C-Sections Suck

What no one wants to tell you about c-sections @ jaxinthebox.comLet’s just get one thing straight …. I am grateful for c-sections. I’m the woman they were made for. All four of my children came into this world via cesarean. They had perfectly round heads, cried right away and may not have lived if it weren’t for this medical intervention. And for that I’m beyond thankful. But c-sections still suck. 

If you’d had a cesarean or have had a frank conversation with a friend who has, you’re probably familiar with the typical ways in which they’re pretty awful:

  1. The idea of actually walking the first 24 hours after brings visions of your insides falling out and onto the floor. Really.
  2. When the nurse commands you to take your first shower, you want to laugh in her face then lock her out of your room. There’s no way you can walk to the bathroom, more less stand upright for an extended period of time while water, which you’re sure will feel like acid, runs over your incision.
  3. And let’s not even talk about passing gas or going number two.
  4. The anesthesia (or whatever potion they run through your spinal) can make you so itchy you’re convinced invisible bugs are crawling all over your body.
  5. To prevent your incision from popping open, you can’t drive or lift your other children (or more specifically, anything heavier than your newborn) for 3-6 weeks. Yeah, right.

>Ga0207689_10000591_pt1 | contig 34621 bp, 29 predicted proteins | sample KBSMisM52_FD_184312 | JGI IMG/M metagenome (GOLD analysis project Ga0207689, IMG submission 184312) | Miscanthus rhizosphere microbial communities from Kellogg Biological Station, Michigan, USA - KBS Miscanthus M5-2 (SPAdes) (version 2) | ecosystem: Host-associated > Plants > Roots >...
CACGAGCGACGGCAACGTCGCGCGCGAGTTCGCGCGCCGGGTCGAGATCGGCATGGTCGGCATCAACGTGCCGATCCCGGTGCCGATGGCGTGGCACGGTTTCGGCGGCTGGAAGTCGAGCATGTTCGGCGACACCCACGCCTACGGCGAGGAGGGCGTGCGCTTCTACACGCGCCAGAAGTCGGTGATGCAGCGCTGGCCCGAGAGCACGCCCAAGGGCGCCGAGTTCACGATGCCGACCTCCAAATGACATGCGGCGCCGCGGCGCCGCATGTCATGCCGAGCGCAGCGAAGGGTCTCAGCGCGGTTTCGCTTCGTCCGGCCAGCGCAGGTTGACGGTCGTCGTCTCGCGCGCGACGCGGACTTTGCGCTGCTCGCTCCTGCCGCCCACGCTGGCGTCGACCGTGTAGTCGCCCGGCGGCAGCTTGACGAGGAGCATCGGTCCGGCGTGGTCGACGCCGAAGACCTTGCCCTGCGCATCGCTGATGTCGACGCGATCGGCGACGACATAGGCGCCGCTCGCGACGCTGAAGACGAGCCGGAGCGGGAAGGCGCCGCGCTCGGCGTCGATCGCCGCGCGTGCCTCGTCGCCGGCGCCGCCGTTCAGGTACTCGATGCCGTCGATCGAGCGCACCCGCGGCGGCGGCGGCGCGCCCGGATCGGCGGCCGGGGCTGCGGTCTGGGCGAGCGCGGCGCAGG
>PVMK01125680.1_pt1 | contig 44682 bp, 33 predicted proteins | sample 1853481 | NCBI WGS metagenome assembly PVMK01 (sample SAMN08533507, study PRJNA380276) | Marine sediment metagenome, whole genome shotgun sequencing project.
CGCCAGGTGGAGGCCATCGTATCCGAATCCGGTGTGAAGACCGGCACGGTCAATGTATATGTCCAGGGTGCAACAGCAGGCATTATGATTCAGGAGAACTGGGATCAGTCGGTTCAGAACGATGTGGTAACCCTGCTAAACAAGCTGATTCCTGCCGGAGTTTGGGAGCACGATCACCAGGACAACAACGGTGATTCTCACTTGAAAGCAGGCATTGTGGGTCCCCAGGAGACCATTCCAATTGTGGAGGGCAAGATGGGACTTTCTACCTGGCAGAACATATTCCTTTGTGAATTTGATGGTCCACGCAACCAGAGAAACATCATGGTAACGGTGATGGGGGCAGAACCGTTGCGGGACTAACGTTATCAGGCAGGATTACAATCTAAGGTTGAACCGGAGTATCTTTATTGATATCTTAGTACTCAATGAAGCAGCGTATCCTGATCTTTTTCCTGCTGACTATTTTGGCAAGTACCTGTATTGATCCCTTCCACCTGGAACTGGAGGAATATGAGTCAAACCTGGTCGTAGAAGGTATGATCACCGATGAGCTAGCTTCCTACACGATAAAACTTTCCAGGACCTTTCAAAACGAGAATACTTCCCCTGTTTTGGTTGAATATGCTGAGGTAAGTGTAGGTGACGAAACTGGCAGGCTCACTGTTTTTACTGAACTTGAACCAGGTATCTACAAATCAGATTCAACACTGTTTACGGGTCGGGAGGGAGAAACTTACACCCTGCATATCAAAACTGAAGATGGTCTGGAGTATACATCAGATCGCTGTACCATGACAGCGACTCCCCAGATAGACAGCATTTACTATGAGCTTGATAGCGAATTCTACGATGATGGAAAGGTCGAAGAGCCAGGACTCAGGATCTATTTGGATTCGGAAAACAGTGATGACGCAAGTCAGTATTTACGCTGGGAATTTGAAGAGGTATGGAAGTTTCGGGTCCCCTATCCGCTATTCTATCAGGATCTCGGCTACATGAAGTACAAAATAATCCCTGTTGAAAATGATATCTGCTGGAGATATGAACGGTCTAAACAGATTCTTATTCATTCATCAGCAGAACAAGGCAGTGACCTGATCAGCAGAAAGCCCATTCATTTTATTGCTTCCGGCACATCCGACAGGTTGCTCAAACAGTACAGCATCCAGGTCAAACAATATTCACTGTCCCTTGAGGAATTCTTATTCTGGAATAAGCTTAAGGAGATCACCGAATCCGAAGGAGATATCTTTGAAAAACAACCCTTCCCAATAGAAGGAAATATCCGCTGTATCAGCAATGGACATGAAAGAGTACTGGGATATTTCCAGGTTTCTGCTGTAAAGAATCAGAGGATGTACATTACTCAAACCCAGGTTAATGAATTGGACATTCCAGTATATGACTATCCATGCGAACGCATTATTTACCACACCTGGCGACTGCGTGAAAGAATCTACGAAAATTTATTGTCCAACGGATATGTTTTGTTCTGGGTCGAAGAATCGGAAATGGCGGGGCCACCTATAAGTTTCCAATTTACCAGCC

But this isn’t the really horrible list. It can be worse, much worse. As the veteran of three sections, I’m here to share what no one is willing to tell you about why c-sections really suck.

Once you have one, you’ll probably have more.

This is for a variety of reasons. A vertical incision in your uterus increases your risk of uterine rupture in future vaginal births. And even if your incision is horizontal (decreasing that risk), many, many OBs are reluctant to support VBACs (vaginal birth after cesarian section), and some hospitals downright prohibit them. While the risk of uterine rupture is less than 1 percent, VBACs are controversial, leading many doctors and nurses to become very nervous at the thought of VBAC deliveries. (And with our litigious society, who can blame them?)

I tried a VBAC for my second pregnancy. I was a perfect candidate: horizontal uterine incision, seven years since my last c-section, and perfect health with no history of surgical complications. My midwife, whom I believed would have been the epitome of patience and calm during my labor, was out of town when my water broke as was her supervising OB. I was warned that one doctor in the practice was 100% against VBACs, and, of course, she was the on-call doc for my labor. And my nurse was so nervous during my delivery, I felt responsible for calming her down. After several hours of unmedicated labor (I chose Hypnobirthing for pain control – which I highly recommend, by the way), I was wheeled into the OR for an emergency c-section. We’ll never know if my c-section was actually medically necessary (nuchal cord was identified during the surgery) or primarily the result of cautious medical decisions.

Swelling that will make you feel like a water balloon.